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Common Questions

Is therapy right for me?

Seeking out therapy is an individual choice. There are many reasons why people engage in therapy.  Sometimes it is to deal with long-standing issues, and other times it is in response to unexpected changes in one's life such as a serious illness or life changing event.  Many people seek the advice of a therapist as they pursue personal exploration and growth. Working with a therapist can help provide insight, support, and new strategies for all types of life challenges. Therapy can help address many types of issues including depression, anxiety, conflict, grief, stress management, and general life transitions. Therapy is right for anyone who is interested in getting the most out of their life by taking responsibility, creating greater self-awareness, and working towards change in their lives.


Do I really need therapy?  I can usually handle my problems.


Everyone goes through challenging situations in life, and while you may have successfully navigated other difficulties you've faced, there is nothing wrong with seeking out extra support when needed. In fact, therapy is for people who have enough self-awareness to realize they need a helping hand, and that is something to be admired. You are taking responsibility by accepting where you are in life and making a commitment to change the situation by seeking therapy. Therapy provides long-lasting benefits and support, giving you the tools you need to recognize and potentially avoid the things that cause you difficulty, re-direct damaging patterns, and overcome whatever challenges you face.


How can therapy help me?


A number of benefits are available from participating in therapy. Therapists can provide support, problem-solving skills, and enhanced coping strategies for issues such as depression, anxiety, relationship troubles, unresolved childhood issues, life threatening illness, grief, or stress management.  Many people also find that therapists can be a tremendous asset to managing personal growth, interpersonal relationships, family concerns, and the hassles of daily life. Therapists can provide a fresh perspective on a difficult problem or point you in the direction of a solution. The benefits you obtain from therapy depend on how well you use the process and put into practice what you learn. Some of the possible benefits of therapy include:

  • Attaining a better understanding of yourself, your goals and values
  • Developing skills for improving your relationships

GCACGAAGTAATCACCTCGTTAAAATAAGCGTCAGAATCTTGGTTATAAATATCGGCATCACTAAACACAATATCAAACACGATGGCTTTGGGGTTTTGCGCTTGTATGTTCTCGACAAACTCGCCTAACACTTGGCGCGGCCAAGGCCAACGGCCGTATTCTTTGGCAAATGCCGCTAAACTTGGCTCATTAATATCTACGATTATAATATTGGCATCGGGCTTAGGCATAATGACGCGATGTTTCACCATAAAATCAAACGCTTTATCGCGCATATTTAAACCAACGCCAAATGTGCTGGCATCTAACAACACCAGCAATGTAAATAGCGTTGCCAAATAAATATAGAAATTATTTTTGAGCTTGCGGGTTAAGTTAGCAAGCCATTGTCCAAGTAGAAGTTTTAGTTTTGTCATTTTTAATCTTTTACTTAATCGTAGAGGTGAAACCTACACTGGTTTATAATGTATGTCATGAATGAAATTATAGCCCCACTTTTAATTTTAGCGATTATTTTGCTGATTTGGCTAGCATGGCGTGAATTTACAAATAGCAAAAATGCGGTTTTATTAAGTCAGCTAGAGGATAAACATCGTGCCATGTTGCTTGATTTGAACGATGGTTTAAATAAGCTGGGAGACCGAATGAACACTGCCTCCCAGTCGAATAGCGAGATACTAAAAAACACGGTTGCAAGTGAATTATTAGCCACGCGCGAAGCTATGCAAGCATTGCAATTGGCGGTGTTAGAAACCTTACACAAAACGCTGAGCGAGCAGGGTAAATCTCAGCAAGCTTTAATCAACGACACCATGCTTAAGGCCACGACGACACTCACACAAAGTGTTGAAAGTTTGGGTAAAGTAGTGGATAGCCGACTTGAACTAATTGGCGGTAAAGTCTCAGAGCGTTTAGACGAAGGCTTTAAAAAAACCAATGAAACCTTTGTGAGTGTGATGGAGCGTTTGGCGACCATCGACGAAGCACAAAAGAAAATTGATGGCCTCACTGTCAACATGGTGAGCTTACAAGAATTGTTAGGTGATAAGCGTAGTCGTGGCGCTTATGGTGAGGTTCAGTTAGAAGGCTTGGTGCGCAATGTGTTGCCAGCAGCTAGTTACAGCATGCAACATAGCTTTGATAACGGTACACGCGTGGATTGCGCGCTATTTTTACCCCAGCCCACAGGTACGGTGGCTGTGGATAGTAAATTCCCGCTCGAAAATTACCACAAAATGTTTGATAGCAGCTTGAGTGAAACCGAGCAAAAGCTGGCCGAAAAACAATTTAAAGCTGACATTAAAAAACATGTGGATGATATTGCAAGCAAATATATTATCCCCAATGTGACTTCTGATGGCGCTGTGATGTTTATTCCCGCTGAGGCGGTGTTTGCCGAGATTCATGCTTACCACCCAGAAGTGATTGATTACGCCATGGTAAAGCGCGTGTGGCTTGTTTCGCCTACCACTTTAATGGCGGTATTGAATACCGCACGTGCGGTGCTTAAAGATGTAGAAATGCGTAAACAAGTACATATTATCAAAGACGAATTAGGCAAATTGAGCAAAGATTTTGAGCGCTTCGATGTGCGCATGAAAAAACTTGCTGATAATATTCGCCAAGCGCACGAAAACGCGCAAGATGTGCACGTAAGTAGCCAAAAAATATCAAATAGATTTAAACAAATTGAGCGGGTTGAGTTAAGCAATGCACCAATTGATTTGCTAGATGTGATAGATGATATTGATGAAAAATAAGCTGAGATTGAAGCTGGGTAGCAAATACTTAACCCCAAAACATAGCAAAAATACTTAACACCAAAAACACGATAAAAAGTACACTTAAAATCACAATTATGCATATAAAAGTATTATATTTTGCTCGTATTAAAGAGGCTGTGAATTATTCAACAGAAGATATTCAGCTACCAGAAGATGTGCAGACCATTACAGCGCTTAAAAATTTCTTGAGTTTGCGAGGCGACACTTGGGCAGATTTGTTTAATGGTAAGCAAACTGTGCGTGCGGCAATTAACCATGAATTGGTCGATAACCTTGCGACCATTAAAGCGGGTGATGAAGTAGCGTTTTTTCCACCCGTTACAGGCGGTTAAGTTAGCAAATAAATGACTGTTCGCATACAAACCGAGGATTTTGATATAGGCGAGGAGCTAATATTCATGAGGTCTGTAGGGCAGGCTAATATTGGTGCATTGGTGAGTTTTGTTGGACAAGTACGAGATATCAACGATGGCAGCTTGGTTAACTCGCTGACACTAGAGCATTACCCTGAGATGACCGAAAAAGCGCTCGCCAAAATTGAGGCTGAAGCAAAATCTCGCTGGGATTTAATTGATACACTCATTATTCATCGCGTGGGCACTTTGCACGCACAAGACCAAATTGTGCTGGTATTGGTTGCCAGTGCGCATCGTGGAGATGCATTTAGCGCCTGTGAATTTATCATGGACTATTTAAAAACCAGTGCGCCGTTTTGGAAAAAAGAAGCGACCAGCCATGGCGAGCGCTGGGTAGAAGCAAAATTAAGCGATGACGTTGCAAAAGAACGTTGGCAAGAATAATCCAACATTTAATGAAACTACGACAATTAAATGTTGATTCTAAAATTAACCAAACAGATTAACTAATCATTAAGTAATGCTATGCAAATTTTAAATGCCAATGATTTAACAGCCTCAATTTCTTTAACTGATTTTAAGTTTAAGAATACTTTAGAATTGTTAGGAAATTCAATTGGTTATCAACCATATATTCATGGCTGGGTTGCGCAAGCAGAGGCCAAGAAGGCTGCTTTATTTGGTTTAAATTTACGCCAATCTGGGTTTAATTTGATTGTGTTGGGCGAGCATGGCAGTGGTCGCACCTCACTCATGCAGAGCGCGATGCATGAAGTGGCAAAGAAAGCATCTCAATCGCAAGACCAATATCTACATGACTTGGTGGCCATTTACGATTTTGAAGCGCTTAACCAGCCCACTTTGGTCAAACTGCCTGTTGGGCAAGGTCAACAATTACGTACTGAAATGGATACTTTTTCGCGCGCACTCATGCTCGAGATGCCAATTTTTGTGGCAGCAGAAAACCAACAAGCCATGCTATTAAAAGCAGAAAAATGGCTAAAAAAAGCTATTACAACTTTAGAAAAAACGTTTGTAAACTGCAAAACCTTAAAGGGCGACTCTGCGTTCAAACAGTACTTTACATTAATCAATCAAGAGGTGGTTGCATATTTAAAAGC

• Finding resolution to the issues or concerns that led you to seek therapy
  • Learning new ways to cope with stress and anxiety
  • Managing anger, grief, depression, and other emotional pressures
  • Improving communications and listening skills
  • Changing old behavior patterns and developing new ones
  • Discovering new ways to solve problems in your family or personal life
  • Improving self-esteem and boosting self-confidence


What is therapy like? 


Every therapy session is unique and caters to each individual and their specific goals. It is standard for therapists to discuss the primary issues and concerns in your life during therapy sessions, and to schedule a series of weekly sessions, with each session lasting around fifty minutes. Therapy can be short-term, focusing on a specific issue, or longer-term, addressing more complex issues or ongoing personal growth. There may be times when you are asked to take certain actions outside of the therapy sessions, such as reading a relevant book or keeping records to track certain behaviors. It is important to consider what has been discussed and integrate it into your daily life between sessions. For therapy to be most effective you must be an active participant, both during and between sessions. People seeking therapy are willing to take responsibility for their actions, work towards self-change and create greater awareness in their lives. Here are some things you can expect out of therapy:

  • New perspectives to illuminate persistent patterns and negative feelings
  • Real strategies for enacting positive change
  • Effective and proven techniques along with practical guidance

Is medication a substitute for therapy?

 In some cases a combination of medication and therapy is the right course of action. Working with your medical doctor or a psychiatrist, you can determine what is best for you. It is well established that the long-term solution to mental and emotional problems and the pain they cause cannot be solved solely by medication. Instead of just treating the symptom, therapy addresses the cause of your distress and the behavior patterns that curb your progress. You can best achieve sustainable growth and a greater sense of well-being with an integrative approach to wellness.

Is therapy confidential?

In general, the law protects the confidentiality of all communications between a client and psychotherapist. No information is disclosed without prior written permission from the client.

However, there are some exceptions required by law to this rule. Exceptions include:

  • Suspected child abuse or dependant adult or elder abuse. I am required to report this to the appropriate authorities immediately.
  • If a client is threatening serious bodily harm to another person, I am required to notify the police.
  • If a client intends to harm himself or herself.  I will make every effort to work with the individual to ensure their safety. However, if an individual is not cooperative, additional measures may need to be taken, such as hospitalization.